The legal process
According to Georgia code section 21-2-5, an administrative law judge shall report his or her findings to the Secretary of State, who must then determine if the candidate is qualified to seek and hold the public office.
“If the Secretary of State determines that the candidate is not qualified, the Secretary of State shall withhold the name of the candidate from the ballot or strike such candidate’s name from the ballot if the ballots have been printed,” according to the Georgia code.
Greene is running to keep her seat in the November election. She is facing five other Republicans in the May 24 primary. Three candidates are on the Democrat primary ballot.
Greene previously filed a preliminary injunction to block the complaint; however, U.S. District Judge Amy Totenberg denied the injunction April 18 allowing the citizens’ challenge to move forward. Greene’s attorneys filed an appeal to that decision, which is the point of reference for Beaudrot’s decision to postpone a decision.
A representative for Greene said in an interview outside court that if Greene is removed from the ballot by the Georgia Secretary of State, she may seek federal court action to prevent state officials from intervening in federal election matters.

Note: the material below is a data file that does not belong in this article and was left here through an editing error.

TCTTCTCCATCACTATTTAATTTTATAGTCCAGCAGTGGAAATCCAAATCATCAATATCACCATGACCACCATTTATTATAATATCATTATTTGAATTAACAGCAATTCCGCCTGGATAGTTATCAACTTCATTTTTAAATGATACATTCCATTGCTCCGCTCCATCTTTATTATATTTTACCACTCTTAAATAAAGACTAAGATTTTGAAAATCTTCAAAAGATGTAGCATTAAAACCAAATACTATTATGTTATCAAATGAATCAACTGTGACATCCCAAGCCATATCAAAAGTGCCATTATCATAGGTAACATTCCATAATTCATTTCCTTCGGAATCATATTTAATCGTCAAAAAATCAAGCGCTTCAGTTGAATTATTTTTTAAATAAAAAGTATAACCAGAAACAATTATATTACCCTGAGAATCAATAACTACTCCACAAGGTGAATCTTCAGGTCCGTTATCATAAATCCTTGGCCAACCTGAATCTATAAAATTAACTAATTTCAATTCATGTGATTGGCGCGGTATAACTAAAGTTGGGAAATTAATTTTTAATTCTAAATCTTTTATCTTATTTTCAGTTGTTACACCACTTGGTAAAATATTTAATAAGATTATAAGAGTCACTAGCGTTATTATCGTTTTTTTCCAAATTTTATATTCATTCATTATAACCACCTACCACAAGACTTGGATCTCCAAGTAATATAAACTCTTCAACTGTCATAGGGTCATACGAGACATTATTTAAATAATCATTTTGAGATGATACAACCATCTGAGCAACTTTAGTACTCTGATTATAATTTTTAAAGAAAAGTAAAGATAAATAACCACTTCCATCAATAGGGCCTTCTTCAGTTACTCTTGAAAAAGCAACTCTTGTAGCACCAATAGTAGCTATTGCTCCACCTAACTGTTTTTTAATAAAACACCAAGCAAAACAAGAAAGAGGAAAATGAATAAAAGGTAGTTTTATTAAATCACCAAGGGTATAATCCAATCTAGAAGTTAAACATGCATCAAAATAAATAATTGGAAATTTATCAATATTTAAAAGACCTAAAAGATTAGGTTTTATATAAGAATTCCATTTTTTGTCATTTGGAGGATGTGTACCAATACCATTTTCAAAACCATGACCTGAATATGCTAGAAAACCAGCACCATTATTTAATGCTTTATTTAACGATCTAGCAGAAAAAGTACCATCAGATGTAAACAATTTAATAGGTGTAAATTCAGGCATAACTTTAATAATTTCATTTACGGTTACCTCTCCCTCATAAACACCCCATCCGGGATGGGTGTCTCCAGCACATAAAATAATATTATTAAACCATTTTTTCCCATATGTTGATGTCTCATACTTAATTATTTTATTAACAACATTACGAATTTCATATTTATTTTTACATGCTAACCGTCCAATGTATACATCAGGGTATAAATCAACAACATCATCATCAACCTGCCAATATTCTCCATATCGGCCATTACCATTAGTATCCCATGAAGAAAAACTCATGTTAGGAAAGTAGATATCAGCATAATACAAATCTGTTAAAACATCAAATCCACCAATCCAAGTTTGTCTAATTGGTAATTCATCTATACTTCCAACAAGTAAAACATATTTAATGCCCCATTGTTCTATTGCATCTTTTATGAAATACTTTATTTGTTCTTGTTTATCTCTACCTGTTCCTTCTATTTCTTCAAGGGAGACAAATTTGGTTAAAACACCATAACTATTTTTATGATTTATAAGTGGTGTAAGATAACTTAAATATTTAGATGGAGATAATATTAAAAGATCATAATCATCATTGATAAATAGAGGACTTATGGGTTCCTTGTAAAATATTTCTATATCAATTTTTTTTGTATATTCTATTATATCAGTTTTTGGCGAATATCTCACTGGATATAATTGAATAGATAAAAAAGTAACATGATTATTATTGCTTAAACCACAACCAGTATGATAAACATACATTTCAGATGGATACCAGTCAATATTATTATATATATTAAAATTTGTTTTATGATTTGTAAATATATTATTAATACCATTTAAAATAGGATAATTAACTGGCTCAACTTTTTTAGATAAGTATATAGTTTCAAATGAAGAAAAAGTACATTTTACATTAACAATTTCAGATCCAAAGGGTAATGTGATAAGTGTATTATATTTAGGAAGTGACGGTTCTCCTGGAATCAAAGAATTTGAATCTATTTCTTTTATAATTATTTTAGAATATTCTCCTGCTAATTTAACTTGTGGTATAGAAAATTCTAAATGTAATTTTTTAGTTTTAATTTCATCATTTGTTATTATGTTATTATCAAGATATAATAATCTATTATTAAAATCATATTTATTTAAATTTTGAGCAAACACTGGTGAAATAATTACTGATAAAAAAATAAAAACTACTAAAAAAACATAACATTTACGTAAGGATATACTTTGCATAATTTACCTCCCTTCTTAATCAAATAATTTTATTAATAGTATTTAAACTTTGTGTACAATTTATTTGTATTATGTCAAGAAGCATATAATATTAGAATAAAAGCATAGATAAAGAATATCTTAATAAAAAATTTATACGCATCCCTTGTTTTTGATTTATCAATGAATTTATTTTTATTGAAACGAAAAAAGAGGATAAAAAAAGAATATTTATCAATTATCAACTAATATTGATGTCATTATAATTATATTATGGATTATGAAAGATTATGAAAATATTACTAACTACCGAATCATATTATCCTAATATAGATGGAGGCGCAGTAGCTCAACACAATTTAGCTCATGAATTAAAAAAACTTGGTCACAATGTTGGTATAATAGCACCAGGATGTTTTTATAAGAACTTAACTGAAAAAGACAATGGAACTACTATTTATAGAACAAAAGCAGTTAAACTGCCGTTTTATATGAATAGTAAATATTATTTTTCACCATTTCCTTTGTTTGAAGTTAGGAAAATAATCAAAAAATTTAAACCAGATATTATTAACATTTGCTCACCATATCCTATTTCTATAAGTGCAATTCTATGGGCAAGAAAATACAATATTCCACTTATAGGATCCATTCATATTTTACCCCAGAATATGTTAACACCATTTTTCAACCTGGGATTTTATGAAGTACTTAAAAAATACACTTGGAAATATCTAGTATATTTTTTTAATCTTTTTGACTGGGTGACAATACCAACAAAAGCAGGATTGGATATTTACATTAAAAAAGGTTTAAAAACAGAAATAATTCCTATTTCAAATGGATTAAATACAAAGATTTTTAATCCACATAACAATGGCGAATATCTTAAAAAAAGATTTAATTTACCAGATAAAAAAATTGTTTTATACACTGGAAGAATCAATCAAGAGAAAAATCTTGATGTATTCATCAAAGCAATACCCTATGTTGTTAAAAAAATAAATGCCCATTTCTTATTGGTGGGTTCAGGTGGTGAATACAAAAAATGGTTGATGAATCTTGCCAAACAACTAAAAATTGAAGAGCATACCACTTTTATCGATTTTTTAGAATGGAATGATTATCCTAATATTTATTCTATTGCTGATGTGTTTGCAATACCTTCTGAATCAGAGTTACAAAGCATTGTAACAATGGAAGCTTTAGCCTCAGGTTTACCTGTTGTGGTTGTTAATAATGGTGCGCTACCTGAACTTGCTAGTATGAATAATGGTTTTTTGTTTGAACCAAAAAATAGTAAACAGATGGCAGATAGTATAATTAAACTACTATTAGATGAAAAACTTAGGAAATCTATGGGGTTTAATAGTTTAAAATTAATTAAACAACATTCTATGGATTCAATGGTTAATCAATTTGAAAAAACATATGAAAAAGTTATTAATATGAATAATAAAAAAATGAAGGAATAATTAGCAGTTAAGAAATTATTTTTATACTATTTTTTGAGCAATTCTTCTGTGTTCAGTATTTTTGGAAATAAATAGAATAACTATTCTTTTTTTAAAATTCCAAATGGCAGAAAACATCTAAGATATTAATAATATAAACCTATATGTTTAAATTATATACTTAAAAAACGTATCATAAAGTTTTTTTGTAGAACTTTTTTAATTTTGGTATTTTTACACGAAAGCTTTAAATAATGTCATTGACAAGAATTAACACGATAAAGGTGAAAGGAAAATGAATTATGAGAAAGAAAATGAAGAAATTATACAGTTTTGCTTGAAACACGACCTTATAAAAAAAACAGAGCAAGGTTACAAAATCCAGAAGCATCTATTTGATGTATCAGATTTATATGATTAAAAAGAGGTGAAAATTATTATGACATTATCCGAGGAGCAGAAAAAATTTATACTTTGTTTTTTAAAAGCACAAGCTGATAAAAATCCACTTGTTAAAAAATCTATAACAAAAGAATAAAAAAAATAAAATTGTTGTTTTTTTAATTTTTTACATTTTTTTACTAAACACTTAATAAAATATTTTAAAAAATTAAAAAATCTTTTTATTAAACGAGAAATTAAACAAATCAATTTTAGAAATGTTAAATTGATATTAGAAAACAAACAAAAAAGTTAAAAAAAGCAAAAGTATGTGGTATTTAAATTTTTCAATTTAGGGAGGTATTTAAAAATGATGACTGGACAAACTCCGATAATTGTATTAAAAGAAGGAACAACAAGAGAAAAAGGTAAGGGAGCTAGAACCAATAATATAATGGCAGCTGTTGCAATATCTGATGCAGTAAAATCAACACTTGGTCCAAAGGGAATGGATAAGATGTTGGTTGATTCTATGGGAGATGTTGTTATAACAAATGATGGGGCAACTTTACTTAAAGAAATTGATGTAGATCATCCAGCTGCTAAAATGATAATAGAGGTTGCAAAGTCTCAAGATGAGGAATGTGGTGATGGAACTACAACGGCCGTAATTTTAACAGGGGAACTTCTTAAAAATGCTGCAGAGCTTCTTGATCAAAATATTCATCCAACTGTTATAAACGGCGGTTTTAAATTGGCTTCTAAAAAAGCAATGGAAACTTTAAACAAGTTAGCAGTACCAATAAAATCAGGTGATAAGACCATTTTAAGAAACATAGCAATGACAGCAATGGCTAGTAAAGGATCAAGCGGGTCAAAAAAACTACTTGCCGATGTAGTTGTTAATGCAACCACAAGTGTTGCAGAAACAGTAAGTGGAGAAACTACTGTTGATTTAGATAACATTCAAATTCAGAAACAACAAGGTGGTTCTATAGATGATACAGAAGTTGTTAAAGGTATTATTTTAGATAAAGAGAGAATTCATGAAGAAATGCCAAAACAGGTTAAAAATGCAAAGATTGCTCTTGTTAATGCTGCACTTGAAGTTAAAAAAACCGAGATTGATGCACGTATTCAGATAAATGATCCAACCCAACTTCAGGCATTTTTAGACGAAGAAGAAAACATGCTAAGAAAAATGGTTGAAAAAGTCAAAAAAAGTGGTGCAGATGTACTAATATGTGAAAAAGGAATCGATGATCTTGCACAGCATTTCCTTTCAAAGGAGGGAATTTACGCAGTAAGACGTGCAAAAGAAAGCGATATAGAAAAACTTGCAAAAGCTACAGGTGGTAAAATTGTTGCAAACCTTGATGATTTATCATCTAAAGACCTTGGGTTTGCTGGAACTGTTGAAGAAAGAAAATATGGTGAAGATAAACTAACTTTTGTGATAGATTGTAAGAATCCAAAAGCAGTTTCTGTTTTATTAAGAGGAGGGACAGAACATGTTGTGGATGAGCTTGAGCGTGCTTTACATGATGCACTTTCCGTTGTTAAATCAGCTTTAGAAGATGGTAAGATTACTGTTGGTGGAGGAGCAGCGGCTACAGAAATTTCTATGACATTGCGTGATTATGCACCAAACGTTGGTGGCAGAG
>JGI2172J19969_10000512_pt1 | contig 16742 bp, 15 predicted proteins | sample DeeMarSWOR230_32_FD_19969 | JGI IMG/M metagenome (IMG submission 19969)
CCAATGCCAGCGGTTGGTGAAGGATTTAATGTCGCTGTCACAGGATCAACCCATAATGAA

Neither Greene nor any other lawmaker or affiliates promoting a Jan. 6 rally that led to the Capitol attack have been criminally charged with insurrection.
North Georgia residents react
Informed that no criminal charges have been filed against Greene, Dalton resident Emily Dixon said, “Well, then I think it should be up to the voters whether she goes back or not. They shouldn’t have that choice taken from them if she hasn’t been charged with a crime.”
Dalton resident Maria Trejo expressed a similar sentiment, “I haven’t watched (the hearing) today,” she said. “I haven’t followed it closely. I know she’s said a lot of things I think are wrong. I didn’t vote for her. But if she’s who the people want to represent them they should have that right.”
Following the hearing, Bopp said he fears the hearing would have dire consequences and a negative impact on Greene in the May 24 primary.